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"Absolutely brilliant learning experience, the children loved it and learnt so much.  A morning to remember.  I will definitely be recommending Balestra to my teacher friends."  Lauren, y3 teacher.

Stone Age workshop activity Details

Learn about the key events of all of the periods, handle a range of real artefacts, throw spears and have a picture with a rhino!

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All of these activities are for a single class at a time and last for one lesson.  They can be combined to build your own Stone Age history workshop dependent on the amount of classes and the amount of time booked as per these examples:

Single class, full day itinerary (also available for 2 x activity half days)


Interactive Timeline


Artefact handling


Spear throwing


Rhino Picture

Two classes, shared single day example


Class 1 Artefact handling + (mini) timeline


Class 2 Artefact handling + (mini) timeline


Class 1: Spear throwing (while you run the Rhino picture task yourselves)


Class 2: Spear throwing (while you run the Rhino picture task yourselves)

"Your delivery and organisation were excellent, as you could see from the pupils' responses. Many thanks from us all, for a memorable living history day. " From the Staff and Pupils at Giggleswick Primary School, North Yorkshire.

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Interactive Timeline

We take a walk through the Prehistoric Age in this fun group roleplay activity with a first introduction to our artefacts!

Covering all the objectives of the year 3 or year 4 National Curriculum primary history 'Stone age to Iron Age' topic, our fun interactive timeline is a great way to add meaning to the period that really enhances pupils' wider knowledge of the massive time period involved.

Using the names of each period and their dates on the board, we cover all the key events such as the early humans of the Paleolithic; the end of the Ice Age in the Mesolithic and finally the Neolithic farmers, all with fun drama activities at the front of class and taught with the aid the the artefacts the pupils will be handling afterwards.  We then follow on to the Bronze and Iron Ages with more drama and artefact activities to end our journey!

year 4 pupils holding stone age to iron age tools
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Artefact Handling Session

Handle real and replica flint tools, fossil bones and even part of a Mammoth tusk!


In this task pupils learn about and handle a range of real and replica artefacts, including highlights such as teeth and bones from real Stone Age animals such as cave bears; real flint hand axes; and highly detailed replicas such as red deer antler tools, spears and arrows.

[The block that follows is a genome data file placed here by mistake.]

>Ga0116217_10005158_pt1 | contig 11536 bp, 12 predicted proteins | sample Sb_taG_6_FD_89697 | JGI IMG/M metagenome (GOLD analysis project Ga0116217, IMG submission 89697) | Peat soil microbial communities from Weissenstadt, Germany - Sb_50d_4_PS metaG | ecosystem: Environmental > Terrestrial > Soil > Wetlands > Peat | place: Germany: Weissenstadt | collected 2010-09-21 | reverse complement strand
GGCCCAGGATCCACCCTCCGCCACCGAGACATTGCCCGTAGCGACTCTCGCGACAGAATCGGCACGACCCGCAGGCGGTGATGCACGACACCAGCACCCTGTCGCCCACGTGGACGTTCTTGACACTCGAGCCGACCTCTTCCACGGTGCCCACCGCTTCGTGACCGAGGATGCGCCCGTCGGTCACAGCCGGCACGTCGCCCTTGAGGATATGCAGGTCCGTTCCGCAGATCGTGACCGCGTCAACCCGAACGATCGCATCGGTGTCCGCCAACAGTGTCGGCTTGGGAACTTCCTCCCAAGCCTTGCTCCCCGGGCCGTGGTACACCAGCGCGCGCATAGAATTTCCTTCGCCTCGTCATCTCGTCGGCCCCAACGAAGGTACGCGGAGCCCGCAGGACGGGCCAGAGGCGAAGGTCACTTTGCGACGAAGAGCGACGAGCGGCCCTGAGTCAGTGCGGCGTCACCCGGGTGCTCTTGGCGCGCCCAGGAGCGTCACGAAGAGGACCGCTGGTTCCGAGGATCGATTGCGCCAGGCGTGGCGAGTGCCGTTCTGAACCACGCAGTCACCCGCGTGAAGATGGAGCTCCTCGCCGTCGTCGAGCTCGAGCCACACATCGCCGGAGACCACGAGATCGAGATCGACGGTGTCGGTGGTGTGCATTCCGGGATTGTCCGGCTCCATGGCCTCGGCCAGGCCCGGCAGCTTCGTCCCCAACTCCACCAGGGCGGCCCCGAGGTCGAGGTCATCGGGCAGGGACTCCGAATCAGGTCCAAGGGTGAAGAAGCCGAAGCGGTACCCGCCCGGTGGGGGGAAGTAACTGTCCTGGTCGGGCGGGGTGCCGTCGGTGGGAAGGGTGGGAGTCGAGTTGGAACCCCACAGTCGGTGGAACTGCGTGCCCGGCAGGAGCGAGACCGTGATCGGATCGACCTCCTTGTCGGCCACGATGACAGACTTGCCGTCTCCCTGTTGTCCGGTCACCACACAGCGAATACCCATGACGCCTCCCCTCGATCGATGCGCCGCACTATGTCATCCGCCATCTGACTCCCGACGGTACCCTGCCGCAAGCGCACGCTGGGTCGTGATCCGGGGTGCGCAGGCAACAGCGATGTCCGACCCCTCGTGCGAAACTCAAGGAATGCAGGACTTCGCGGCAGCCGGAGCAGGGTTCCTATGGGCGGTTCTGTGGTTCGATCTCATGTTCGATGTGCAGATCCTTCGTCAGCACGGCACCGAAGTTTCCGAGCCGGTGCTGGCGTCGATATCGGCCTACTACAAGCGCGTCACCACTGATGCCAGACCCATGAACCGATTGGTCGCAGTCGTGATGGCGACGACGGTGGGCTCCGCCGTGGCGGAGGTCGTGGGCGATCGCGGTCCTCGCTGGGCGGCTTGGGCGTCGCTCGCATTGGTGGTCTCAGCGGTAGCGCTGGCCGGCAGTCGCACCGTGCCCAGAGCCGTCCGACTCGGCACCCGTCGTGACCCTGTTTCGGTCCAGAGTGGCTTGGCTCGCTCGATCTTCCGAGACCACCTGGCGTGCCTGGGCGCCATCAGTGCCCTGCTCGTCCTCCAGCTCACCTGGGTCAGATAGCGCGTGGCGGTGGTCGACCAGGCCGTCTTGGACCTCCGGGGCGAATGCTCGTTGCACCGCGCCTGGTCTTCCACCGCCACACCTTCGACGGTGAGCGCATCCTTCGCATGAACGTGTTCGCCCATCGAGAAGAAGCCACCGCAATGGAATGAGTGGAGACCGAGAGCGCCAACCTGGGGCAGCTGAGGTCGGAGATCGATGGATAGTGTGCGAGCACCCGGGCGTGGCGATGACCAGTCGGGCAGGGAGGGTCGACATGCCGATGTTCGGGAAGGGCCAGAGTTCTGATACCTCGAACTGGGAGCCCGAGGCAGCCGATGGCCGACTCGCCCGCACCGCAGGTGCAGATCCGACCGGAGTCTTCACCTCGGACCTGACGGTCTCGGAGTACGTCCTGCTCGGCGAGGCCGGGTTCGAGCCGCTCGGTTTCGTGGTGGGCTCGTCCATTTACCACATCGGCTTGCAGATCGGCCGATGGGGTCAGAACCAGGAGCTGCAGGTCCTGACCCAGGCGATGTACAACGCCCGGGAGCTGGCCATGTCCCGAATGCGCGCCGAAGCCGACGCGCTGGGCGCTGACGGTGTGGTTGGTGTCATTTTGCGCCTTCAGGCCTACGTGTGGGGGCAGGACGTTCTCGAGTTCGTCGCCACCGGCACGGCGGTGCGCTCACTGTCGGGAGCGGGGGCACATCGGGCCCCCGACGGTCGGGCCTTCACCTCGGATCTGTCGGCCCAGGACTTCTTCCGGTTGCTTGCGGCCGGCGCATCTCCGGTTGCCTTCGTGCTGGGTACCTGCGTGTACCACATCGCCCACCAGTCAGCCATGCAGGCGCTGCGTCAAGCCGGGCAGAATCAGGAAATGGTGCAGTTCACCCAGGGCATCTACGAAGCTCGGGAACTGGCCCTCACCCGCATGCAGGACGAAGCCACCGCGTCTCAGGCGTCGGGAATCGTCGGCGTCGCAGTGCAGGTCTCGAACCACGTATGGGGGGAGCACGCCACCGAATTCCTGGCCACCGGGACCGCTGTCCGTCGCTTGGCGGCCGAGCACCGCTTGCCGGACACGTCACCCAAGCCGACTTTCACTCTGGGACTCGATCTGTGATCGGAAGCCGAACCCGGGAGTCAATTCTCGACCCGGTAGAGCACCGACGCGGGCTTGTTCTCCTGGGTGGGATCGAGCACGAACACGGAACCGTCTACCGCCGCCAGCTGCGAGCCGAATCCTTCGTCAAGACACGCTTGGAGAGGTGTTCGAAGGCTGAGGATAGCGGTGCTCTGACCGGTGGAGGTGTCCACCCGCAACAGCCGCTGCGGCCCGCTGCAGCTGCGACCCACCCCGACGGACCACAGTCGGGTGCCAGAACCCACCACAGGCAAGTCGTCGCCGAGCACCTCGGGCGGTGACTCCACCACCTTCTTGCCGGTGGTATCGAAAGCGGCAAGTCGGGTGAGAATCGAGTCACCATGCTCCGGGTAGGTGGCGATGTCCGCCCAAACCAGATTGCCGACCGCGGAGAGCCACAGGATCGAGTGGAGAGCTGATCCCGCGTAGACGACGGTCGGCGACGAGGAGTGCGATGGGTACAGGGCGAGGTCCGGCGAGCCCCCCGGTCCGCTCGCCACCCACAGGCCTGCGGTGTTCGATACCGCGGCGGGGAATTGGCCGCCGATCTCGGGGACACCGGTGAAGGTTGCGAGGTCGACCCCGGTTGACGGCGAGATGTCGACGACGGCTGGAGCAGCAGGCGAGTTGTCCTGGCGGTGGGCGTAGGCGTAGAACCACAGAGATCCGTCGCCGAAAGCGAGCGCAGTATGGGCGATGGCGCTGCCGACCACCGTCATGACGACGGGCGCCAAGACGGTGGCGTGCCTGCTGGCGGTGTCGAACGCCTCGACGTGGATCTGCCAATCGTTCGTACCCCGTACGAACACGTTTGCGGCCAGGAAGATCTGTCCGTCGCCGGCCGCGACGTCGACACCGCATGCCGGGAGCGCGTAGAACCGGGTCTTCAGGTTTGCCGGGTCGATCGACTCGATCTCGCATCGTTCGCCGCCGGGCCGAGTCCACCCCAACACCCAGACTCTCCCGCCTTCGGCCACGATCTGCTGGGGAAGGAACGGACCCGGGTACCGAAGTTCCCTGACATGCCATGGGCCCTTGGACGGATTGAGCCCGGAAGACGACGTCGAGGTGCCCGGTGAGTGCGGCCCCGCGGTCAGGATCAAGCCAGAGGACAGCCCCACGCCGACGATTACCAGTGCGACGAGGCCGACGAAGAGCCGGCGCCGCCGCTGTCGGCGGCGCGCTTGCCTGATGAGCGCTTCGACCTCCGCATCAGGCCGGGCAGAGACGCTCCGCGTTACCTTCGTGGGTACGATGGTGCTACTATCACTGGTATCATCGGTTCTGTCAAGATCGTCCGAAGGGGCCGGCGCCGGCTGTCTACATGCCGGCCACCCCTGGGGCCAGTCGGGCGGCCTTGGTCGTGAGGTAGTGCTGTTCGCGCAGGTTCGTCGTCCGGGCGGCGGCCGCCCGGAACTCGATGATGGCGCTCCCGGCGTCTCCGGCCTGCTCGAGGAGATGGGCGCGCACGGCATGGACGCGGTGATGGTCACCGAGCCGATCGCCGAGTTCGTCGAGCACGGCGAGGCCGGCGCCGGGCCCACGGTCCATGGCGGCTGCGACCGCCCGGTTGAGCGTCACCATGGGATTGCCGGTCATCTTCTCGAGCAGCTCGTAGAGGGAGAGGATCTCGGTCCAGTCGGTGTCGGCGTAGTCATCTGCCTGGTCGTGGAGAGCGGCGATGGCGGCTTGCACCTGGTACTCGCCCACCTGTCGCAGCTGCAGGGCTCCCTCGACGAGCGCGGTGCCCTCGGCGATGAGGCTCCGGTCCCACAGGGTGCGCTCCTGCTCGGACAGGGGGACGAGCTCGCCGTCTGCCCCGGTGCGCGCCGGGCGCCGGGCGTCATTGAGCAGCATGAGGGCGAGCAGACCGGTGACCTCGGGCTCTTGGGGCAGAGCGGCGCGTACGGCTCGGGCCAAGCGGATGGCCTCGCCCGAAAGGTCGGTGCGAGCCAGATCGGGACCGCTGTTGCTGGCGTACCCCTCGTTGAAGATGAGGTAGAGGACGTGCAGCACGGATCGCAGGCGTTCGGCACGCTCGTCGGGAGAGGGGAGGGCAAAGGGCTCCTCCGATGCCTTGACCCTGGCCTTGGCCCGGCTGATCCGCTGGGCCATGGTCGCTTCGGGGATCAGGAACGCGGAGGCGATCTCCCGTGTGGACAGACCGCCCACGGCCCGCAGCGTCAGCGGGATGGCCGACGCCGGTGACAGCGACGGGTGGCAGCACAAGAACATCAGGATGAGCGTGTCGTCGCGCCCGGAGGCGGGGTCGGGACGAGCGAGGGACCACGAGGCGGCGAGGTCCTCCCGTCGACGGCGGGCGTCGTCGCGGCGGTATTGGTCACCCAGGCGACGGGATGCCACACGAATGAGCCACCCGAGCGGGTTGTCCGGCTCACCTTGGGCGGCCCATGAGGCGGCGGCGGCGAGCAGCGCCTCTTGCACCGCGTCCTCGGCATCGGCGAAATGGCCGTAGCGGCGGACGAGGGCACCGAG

This is then followed by a group sorting session, where pupils uncover, weigh, count and measure four different sets of genuine Stone Age and BronzeAge items such as bronze Celtic ring money, flint arrowheads and much more.


This is a highly popular task which really consolidates the pupils' knowledge of what happened, why and when in the different periods.

spears wshop details page

(extremely safe, foam-tipped :)

Spear throwing

How difficult was it to really have to hunt for your tea?

Golden Star

A pupil favourite!

A key part of Stone Age survival was the development of good hunting skills. This task brings home the difficulty that Stone Age people met when hunting, by putting the pupils in the footsteps of Stone Age hunters with safe to uselight foam-tipped spears.


Firing at three fake-fur targets, who can hit the Mammoth, Sabre tooth or Cave Bear targets for maximum points?

stone age hunting with a soft spear
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Stone Age Beast Pictures

Stand next to a full sized Woolly Rhino for a time travelling selfie!

year 4 boys dressing up as stone age hunters

One of the most striking features of Stone Age beasts was their sheer size, which is hard to imagine. This is brought to life in this activity when you are free to take your pupils’ pictures dressed as Stone Age hunters alongside our life-sized 3m x 2m picture of a woolly rhino.  This is a great fun task that really imparts a sense of scale when it came to Stone Age hunting expeditions, and what is more, all the furs are fake so not a single rhino will be harmed in the making of your prehistoric selfie :).

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